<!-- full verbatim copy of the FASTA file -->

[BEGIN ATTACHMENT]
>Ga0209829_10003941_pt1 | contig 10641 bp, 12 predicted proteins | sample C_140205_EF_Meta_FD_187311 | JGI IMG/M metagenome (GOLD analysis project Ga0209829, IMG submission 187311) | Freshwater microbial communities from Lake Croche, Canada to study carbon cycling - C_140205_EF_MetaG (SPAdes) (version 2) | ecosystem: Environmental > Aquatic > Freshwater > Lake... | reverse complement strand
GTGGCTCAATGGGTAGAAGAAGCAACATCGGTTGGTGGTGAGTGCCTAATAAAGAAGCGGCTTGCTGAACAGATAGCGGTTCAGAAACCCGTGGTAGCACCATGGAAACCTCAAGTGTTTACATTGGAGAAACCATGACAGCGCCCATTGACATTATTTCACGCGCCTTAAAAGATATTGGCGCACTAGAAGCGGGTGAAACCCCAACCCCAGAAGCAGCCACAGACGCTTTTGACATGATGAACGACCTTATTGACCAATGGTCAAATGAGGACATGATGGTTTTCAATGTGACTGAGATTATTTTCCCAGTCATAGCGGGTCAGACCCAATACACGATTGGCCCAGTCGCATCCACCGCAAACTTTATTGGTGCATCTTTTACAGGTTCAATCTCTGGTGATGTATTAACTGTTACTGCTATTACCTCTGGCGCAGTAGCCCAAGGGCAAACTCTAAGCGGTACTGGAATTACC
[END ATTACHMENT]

>Ga0209829_10003941_pt1 | contig 10641 bp, 12 predicted proteins | sample C_140205_EF_Meta_FD_187311 | JGI IMG/M metagenome (GOLD analysis project Ga0209829, IMG submission 187311) | Freshwater microbial communities from Lake Croche, Canada to study carbon cycling - C_140205_EF_MetaG (SPAdes) (version 2) | ecosystem: Environmental > Aquatic > Freshwater > Lake... | reverse complement strand
GTGGCTCAATGGGTAGAAGAAGCAACATCGGTTGGTGGTGAGTGCCTAATAAAGAAGCGGCTTGCTGAACAGATAGCGGTTCAGAAACCCGTGGTAGCACCATGGAAACCTCAAGTGTTTACATTGGAGAAACCATGACAGCGCCCATTGACATTATTTCACGCGCCTTAAAAGATATTGGCGCACTAGAAGCGGGTGAAACCCCAACCCCAGAAGCAGCCACAGACGCTTTTGACATGATGAACGACCTTATTGACCAATGGTCAAATGAGGACATGATGGTTTTCAATGTGACTGAGATTATTTTCCCAGTCATAGCGGGTCAGACCCAATACACGATTGGCCCAGTCGCATCCACCGCAAACTTTATTGGTGCATCTTTTACAGGTTCAATCTCTGGTGATGTATTAACTGTTACTGCTATTACCTCTGGCGCAGTAGCCCAAGGGCAAACTCTAAGCGGTACTGGAATTACC